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With a recent spate of negative Italian data we thought it important to update the macroeconomic imbalances and risks in Italy. Below is a levels chart of Italy’s FTSE MIB index that we think is ripe for a correction given the looming election uncertainty.
As a long-standing member of the PIIGS, one of Italy’s most immediate threats is the upcoming election – including the possibility of a power vacuum alongside the transition away from the current technocratic government of PM Mario Monti (and therefore the reform measures passed during his term). This could jeopardize the stance of its sovereign and banking ratings.
Despite all the noise from former PM Silvio Berlusconi that he’ll make another run as a candidate and speculation around Monti putting his hat in for another term, what’s clear is that Berlusconi and his PDL are trailing badly in the opinion polls. Per Luigi Bersani of the Democratic Party (PD) is the current front-runner and despite Berlusconi’s comeback barks we believe he realizes that he personally has no shot to be elected PM. Yet, because a coalition government will have to be formed, Berlusconi may be thinking that the continuity of a Monti victory could bode well for the country’s health and that more politicking could garner more support for his party. While Berlusconi’s positioning and utterance may not be clear, expect the risk spotlight to turn up as elections are pushed forward (likely on February 17th or 24th) and for Berlusconi's political gravitas to be less than it was in the past.
Just today the Italian Senate approved 2013 budget law, which was largely expected. The bill will go to the Chamber of Deputies for final approval, likely tomorrow. Once the budget law is passed, we expect Monti to resign and the risks ahead of February’s election to heighten investor behavior.
Risk has largely abated across Europe (especially the periphery) since the summer and particular following Mario Draghi September ECB statement (9/6) to buy “unlimited” sovereign debt via the OMT program. In fact if we look at the period since the beginning of September 2012 Italy’s 10YR is down -24% to 4.42% and Sovereign 5YR CDS is down -42% to 269bps over this same period, including Bank CDS down an average -18%. Meanwhile, the broader Italian equity market (FTSE MIB), despite volatile swings is up +8.6%.
Taken together, we see risk in both a pullback in equities as heightening of risk alongside election indecision and the sovereign banking feedback loop (along with Spain) given its high debt load (at 120% of GDP).
Below is an update of the fundamentals we track, most of which continue to show slow to depressed levels, that suggest a return to growth may be further out than consensus currently forecasts.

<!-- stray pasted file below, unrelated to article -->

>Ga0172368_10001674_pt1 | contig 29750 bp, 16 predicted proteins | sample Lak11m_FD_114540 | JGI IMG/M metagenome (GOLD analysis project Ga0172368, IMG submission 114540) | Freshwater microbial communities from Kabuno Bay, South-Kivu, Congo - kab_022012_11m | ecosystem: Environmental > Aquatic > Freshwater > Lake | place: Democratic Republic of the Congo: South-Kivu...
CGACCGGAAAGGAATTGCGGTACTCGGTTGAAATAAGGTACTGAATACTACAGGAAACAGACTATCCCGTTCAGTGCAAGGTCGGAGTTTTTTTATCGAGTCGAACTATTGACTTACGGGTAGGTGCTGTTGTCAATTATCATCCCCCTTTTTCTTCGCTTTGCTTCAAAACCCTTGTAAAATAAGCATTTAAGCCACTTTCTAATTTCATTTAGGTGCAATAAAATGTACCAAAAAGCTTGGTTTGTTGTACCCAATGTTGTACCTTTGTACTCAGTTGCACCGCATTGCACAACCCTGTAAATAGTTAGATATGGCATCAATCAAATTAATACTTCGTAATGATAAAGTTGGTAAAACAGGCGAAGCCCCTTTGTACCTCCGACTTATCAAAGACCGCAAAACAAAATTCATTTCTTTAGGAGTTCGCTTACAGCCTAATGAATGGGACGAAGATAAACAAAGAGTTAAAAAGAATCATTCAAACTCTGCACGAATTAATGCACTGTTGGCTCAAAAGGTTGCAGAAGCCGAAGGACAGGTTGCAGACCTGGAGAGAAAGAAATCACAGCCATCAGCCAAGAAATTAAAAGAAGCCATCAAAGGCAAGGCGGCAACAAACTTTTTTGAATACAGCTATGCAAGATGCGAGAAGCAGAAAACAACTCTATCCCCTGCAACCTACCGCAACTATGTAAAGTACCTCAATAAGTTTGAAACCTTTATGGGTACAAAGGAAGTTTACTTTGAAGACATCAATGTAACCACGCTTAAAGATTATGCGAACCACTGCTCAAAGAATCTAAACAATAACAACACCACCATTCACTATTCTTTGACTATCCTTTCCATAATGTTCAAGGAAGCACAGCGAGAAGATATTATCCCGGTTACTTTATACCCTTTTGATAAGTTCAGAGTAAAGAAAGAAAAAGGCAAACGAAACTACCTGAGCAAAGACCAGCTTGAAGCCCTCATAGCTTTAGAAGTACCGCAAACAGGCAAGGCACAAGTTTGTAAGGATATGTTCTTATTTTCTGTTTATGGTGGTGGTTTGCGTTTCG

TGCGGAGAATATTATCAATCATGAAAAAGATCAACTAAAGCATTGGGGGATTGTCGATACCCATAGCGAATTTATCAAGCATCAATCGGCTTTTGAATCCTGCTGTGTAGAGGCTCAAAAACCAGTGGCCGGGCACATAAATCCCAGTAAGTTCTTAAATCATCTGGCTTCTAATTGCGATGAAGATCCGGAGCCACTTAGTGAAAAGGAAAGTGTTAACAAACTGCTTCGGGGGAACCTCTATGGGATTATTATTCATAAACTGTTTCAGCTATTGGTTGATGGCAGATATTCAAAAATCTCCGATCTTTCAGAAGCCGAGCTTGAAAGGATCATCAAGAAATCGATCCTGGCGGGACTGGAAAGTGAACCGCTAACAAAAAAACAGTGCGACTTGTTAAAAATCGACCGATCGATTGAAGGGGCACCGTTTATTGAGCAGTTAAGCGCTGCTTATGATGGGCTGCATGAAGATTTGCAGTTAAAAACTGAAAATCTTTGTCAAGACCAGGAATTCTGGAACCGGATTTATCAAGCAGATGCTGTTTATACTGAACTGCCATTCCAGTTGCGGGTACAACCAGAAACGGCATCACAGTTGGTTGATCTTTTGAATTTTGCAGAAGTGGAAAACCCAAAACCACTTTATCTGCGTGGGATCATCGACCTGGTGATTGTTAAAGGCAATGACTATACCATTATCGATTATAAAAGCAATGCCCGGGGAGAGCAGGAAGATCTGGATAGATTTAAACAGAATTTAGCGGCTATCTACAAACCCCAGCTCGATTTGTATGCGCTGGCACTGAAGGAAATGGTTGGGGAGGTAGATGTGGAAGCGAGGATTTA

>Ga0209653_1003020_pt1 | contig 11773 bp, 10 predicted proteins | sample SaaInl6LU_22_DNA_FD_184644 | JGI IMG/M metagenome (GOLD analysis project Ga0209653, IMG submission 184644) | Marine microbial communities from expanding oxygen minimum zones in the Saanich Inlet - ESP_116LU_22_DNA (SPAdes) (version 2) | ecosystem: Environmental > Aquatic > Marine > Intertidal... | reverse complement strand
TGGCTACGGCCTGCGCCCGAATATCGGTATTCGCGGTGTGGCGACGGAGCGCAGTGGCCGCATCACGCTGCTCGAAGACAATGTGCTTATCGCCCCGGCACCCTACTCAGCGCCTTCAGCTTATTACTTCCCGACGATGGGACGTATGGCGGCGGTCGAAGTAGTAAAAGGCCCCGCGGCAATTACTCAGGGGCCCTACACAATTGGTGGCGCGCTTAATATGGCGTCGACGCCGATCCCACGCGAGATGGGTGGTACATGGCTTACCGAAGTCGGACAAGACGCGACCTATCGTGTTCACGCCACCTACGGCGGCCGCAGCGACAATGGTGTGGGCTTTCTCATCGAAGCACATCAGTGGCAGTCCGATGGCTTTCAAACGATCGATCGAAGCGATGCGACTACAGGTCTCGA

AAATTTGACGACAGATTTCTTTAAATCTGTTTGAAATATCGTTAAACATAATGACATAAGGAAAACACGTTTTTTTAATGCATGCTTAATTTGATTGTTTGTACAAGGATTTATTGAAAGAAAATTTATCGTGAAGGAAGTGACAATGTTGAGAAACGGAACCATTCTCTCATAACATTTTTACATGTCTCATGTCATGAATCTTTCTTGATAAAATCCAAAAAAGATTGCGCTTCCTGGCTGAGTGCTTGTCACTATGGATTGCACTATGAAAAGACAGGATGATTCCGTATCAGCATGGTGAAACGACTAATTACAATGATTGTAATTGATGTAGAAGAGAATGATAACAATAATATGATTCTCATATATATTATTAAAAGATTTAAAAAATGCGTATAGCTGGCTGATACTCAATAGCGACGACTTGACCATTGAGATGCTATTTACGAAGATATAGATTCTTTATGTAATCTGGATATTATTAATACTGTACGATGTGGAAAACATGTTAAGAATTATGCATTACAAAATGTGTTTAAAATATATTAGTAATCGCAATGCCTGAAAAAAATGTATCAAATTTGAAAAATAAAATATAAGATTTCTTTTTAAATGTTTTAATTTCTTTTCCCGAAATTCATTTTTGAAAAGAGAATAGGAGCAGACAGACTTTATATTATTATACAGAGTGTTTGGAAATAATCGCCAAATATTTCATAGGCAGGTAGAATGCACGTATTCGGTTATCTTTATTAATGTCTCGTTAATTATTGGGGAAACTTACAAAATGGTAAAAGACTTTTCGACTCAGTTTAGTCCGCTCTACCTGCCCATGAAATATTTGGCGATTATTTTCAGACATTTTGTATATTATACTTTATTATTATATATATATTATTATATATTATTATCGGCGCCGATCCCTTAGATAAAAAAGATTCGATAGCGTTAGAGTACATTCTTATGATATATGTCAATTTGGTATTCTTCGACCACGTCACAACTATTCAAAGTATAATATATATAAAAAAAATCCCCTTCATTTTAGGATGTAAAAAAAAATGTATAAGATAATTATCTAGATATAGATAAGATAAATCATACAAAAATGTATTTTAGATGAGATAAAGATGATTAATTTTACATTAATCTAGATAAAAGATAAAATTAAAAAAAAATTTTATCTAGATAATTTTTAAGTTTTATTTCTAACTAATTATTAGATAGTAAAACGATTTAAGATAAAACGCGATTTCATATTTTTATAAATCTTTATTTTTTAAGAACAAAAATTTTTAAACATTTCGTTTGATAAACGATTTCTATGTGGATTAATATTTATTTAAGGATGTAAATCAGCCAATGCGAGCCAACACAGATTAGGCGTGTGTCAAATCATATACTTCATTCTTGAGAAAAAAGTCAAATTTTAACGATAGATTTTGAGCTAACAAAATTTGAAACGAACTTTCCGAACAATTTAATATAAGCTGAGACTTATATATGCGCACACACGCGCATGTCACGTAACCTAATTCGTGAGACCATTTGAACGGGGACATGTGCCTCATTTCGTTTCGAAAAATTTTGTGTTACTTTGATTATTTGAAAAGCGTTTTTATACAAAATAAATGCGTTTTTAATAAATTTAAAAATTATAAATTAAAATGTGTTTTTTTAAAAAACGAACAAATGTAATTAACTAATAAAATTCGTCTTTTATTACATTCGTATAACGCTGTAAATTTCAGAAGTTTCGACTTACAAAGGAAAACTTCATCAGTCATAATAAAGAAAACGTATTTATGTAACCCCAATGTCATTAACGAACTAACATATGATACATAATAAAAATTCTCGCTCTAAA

Growth Slowing - As the data from Reinhart and Rogoff shows, when a country’s sovereign debt load exceeds 90% (of GDP) growth is dramatically impaired. We think the market will continue to punish Italy via higher servicing costs. We expect this red line to continue down and to the right and the country to underperform Bloomberg consensus expectations for -0.70% GDP in 2013.
Underperforming Growth - A major leading indicator for growth is derived from PMI surveys. As the two charts below indicate, Manufacturing and Services PMIs are well under the Eurozone averages and have been under the 50 line that divides expansion (above) and contraction (below) since mid 2011.
Labor Cost Inefficiencies - A major factor behind Italy’s slower growth profile is stagnation in its productivity, witnessed by higher unit labor casts, while wages, despite declines, have yet to turn negative.
Economic Confidence Survey - Has trended down since 6/30/11.
Retail Sales - Negative for 8 of 10 quarters reported this year and accelerating its decline over recent months.
Industrial Production – Slowing and underperforming, continued. A European Commission paper reviewing Italy noted that stagnation in production is the key factor behind Italy’s loss of cost competitiveness since the euro adoption.
New car registrations - Yet another metric we follow. Here again, no surprise, underperformance vs the EU average.
Smashed Piggy Banks - The Italian household savings rate moved from a high of 17.8% in mid 2002 down to 8.1% as of Q3 2011. The chart shows that Italians leveraged their savings in the upturn and in the downturn. The tapping of savings in the last three years demonstrates to pay off debt and the resilience of the Italian consumer to maintain previous spending levels.
Unemployment Hooking - Another grave dynamic is the underemployment across Italian youths at 37%. While short of the 50% for Spanish youth, combine “a lost generation” with Italy’s demographic headwinds of an aging population (near oldest in Europe) and you have a cocktail that puts great pressure on social services, and the debt and deficit loads in the years ahead.